In the late 1970s and early 1980s, a whole lot of people were more or less resigned to the eventual inevitable newscast alerting citizens to an irreversible catastrophe involving a nuclear power plant. The Three Mile Island accident happened in central Pennsylvania in 1979, the same year that The China Syndrome hit #1 at the U.S. box office for four weeks in a row. The word of the moment was “meltdown,” which has since morphed into a signifier for an emotional breakdown—it’s interesting to ponder the scary origins of that term. The disaster did end up happening, but nobody suspected that the location might instead be a place like Chernobyl, a town in northern Ukraine, then a part of the USSR.
I grew up a few miles from the Indian Point power plant in Westchester County, NY. I vividly remember the helpful and entirely futile document distributed to local residents as to what to do in the event of an emergency. A glance at a map is sufficient to drive home the idea that if something catastrophic were to happen to Indian Point, there wasn’t going to be any realistic way to deal with the roughly 25 million people living in places like New York City, Long Island, western Connecticut, and northern New Jersey.
When you’re confronted with irrational risks and meaningless solutions, the mind turns to satire. The package of lethal radiation pictured above was “canned on location at T.M.I.”—actually, the empty canister was produced by Brenster Enterprises of Etters, Pennsylvania, a town that’s located right where Three Mile Island is. If anyone can make fun of Three Mile Island, it’s got to be the people living right there, huh?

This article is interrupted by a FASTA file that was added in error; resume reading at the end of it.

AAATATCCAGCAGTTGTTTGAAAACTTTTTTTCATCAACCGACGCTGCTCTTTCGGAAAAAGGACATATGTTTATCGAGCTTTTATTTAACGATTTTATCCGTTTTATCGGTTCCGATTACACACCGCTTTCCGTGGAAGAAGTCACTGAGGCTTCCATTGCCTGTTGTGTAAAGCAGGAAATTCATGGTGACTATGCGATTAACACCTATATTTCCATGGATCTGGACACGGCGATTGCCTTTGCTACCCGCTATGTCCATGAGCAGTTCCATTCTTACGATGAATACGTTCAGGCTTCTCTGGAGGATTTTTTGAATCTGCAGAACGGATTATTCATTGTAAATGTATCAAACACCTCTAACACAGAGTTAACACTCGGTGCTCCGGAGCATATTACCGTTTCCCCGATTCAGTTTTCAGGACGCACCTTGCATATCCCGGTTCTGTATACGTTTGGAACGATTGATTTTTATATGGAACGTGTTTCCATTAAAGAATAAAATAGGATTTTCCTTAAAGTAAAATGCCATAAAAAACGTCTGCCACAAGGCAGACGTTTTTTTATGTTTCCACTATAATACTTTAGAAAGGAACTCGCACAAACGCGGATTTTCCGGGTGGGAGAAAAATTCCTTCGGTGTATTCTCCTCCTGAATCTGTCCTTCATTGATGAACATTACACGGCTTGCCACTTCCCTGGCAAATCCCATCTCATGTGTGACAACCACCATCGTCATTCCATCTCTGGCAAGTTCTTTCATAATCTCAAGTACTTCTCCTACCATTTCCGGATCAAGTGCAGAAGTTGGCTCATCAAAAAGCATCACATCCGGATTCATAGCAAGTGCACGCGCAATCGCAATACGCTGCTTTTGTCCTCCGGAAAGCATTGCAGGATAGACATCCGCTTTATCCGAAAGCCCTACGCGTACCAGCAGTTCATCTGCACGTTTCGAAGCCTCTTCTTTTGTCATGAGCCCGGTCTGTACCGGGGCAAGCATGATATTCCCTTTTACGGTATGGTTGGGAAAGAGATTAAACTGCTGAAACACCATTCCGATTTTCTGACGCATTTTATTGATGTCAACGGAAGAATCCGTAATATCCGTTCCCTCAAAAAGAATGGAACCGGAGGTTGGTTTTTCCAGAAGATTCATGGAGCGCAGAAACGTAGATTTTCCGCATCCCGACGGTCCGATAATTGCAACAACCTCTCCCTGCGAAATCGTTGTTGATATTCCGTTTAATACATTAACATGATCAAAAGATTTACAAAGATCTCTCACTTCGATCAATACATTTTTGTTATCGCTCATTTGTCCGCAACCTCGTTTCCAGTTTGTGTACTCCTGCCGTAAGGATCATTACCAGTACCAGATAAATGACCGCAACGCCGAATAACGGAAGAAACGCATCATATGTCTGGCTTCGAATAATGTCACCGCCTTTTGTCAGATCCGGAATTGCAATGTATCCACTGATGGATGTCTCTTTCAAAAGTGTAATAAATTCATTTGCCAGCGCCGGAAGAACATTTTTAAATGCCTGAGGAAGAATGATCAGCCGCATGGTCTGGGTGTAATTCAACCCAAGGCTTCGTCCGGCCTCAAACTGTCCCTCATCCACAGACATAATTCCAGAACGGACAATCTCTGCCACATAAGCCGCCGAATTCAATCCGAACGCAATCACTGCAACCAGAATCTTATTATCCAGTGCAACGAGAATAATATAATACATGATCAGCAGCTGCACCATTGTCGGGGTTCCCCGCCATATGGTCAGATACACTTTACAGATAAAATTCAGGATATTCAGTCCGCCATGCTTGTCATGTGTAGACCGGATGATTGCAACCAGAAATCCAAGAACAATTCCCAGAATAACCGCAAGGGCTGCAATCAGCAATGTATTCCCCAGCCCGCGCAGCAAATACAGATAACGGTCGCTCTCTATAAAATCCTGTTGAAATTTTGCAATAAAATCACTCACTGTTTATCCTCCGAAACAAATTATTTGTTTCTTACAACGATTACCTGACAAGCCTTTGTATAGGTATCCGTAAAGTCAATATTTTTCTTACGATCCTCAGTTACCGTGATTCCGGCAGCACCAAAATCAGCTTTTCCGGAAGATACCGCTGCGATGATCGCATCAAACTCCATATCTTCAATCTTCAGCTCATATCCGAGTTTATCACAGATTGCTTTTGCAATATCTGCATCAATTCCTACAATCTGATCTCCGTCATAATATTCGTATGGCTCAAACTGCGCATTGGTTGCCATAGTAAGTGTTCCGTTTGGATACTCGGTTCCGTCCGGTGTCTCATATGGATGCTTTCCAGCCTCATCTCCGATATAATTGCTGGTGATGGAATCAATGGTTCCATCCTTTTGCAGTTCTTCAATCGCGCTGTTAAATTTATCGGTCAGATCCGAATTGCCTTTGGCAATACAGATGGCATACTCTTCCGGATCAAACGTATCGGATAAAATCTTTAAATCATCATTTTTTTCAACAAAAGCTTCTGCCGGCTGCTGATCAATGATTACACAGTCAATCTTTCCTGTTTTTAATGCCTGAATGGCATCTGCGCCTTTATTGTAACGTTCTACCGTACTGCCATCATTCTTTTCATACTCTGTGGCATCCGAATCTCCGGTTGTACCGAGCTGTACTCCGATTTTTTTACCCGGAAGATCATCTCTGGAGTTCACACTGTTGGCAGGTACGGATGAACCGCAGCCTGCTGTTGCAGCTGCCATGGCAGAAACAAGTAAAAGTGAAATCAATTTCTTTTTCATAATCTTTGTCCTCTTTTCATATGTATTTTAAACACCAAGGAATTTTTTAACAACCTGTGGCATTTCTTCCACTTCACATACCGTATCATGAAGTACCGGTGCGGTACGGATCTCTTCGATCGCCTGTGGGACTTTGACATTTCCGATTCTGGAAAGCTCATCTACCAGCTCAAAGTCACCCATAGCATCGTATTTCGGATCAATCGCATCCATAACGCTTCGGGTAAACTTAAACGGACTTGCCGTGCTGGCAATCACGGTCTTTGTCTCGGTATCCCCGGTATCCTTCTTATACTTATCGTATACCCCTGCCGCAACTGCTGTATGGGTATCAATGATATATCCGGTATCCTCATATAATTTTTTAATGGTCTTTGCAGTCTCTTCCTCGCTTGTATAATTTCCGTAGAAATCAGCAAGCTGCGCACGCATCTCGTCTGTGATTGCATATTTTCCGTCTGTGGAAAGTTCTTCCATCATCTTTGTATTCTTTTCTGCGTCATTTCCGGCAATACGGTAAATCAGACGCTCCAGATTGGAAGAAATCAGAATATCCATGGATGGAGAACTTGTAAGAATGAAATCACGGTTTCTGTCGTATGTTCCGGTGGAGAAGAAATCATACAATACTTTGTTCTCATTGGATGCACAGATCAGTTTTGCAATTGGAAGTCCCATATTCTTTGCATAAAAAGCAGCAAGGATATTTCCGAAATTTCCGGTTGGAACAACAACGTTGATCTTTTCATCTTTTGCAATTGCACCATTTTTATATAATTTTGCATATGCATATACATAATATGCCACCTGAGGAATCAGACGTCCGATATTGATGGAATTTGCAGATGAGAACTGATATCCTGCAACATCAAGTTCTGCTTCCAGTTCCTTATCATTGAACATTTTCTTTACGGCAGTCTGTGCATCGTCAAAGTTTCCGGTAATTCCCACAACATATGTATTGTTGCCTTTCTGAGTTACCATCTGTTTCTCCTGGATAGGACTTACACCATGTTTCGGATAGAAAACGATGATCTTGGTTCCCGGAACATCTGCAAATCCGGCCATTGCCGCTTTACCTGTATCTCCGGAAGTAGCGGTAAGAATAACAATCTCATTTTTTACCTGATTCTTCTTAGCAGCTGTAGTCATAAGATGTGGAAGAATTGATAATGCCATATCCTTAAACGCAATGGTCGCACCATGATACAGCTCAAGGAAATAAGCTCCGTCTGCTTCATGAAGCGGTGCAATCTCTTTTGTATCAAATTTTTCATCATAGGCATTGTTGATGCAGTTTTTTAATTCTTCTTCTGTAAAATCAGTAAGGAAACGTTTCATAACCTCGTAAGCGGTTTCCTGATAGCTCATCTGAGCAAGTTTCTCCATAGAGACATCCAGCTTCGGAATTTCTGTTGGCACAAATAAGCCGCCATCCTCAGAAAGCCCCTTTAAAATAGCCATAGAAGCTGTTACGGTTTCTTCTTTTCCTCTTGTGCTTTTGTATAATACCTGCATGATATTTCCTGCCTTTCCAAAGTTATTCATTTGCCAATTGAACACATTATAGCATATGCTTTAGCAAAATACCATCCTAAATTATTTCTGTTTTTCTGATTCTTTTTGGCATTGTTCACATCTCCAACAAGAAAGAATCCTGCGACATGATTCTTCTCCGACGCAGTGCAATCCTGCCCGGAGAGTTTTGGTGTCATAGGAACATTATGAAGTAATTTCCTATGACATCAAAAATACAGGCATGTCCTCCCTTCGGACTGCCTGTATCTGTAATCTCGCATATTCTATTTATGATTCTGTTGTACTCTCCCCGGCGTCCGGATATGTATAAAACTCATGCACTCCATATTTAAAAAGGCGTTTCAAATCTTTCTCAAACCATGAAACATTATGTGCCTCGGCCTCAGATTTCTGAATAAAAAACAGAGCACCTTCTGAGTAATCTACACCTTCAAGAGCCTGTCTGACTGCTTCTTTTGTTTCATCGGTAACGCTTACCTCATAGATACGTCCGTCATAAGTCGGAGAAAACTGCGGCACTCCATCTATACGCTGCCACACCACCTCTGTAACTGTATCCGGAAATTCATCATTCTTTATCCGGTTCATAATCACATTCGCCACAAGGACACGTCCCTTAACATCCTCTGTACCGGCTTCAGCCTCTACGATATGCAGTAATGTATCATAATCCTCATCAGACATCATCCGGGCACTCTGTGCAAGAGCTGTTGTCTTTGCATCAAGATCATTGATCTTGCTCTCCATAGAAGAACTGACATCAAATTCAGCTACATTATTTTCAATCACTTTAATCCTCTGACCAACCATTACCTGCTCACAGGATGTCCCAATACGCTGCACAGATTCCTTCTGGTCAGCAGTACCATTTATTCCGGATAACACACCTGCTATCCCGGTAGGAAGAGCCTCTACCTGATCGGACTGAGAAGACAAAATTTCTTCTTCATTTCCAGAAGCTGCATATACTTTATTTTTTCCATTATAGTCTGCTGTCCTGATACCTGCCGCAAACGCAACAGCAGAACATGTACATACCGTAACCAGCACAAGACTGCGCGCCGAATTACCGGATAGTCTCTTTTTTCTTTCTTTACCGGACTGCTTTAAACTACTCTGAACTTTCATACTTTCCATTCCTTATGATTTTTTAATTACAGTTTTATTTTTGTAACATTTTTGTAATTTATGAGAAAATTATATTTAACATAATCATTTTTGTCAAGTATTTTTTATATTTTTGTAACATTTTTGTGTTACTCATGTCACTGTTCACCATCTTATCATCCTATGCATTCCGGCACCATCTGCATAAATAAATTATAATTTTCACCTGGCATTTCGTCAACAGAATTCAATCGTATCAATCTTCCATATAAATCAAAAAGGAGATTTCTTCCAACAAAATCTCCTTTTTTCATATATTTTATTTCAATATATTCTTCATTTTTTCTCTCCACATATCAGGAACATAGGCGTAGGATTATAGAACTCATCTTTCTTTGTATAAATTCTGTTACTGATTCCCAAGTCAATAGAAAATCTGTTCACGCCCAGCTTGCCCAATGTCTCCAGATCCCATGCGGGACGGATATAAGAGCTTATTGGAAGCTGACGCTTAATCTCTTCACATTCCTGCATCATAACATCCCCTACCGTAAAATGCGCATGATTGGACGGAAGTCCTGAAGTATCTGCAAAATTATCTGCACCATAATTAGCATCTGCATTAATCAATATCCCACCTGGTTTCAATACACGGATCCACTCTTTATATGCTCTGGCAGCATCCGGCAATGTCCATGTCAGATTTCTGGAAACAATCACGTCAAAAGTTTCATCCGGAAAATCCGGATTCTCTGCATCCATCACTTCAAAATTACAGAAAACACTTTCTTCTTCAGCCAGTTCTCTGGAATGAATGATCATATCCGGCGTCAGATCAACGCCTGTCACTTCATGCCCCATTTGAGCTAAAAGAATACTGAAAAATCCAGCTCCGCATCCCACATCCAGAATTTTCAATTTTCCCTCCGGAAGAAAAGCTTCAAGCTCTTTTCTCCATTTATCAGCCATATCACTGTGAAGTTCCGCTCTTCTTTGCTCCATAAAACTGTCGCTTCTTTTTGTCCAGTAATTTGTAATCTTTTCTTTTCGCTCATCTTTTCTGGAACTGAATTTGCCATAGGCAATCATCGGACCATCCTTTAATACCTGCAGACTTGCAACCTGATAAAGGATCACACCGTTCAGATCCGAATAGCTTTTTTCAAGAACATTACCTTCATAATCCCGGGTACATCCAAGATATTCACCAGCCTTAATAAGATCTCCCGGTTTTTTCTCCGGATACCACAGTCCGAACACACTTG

Here’s a list of suggested uses for the product:
Remove label and tell your enemy its laughing gas.
Energy free night light (illuminates in darkness).
Mix with cold cream for that radiant beauty.
Instant male sterilization (sniff twice daily).
Use as a room air freshener.
Toothpaste recipe: mix 3 to 1 ratio with basking soda, for ever glowing smile.
At the Health Physics Historical Instrumentation Museum Collection at the Oak Ridge Associated Universities (ORAU) website, you can see a few other amusing artifacts from the nuclear age. My favorite is the “Frisky Whiskey,” an empty bottle that had a motor of some kind that would cause it “to shake violently when it is picked up,” explaining the label’s claim that “you will note its 150 proof strength from the moment you pour.” According to the label, every bottle is “tested by Geiger counter.”
The godfather of nuclear-era black humor surely has to be Tom Lehrer, whose “Who’s Next?” artfully called attention to the inevitable consequences of nuclear proliferation.
via Messy Nessy Chic
Previously on Dangerous Minds:
Relive the heady era of ‘Uranium rock’ with Doris Day’s ode to the Geiger counter and more!